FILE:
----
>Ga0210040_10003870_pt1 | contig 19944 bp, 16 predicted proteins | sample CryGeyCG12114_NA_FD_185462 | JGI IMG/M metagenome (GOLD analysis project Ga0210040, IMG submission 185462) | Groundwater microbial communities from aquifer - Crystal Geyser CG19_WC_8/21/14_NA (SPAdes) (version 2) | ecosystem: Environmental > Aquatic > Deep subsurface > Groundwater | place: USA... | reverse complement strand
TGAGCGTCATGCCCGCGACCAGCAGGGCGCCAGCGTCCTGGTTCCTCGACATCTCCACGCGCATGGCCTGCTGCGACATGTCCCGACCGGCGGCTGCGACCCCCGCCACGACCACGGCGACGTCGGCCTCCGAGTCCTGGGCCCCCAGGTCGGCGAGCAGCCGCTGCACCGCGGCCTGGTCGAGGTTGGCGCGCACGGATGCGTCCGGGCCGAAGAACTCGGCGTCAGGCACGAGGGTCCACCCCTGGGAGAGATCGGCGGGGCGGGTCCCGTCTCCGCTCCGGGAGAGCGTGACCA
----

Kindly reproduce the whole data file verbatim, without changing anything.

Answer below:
>Ga0210040_10003870_pt1 | contig 19944 bp, 16 predicted proteins | sample CryGeyCG12114_NA_FD_185462 | JGI IMG/M metagenome (GOLD analysis project Ga0210040, IMG submission 185462) | Groundwater microbial communities from aquifer - Crystal Geyser CG19_WC_8/21/14_NA (SPAdes) (version 2) | ecosystem: Environmental > Aquatic > Deep subsurface > Groundwater | place: USA... | reverse complement strand
TGAGCGTCATGCCCGCGACCAGCAGGGCGCCAGCGTCCTGGTTCCTCGACATCTCCACGCGCATGGCCTGCTGCGACATGTCCCGACCGGCGGCTGCGACCCCCGCCACGACCACGGCGACGTCGGCCTCCGAGTCCTGGGCCCCCAGGTCGGCGAGCAGCCGCTGCACCGCGGCCTGGTCGAGGTTGGCGCGCACGGATGCGTCCGGGCCGAAGAACTCGGCGTCAGGCACGAGGGTCCACCCCTGGGAGAGATCGGCGGGGCGGGTCCCGTCTCCGCTCCGGGAGAGCGTGACCA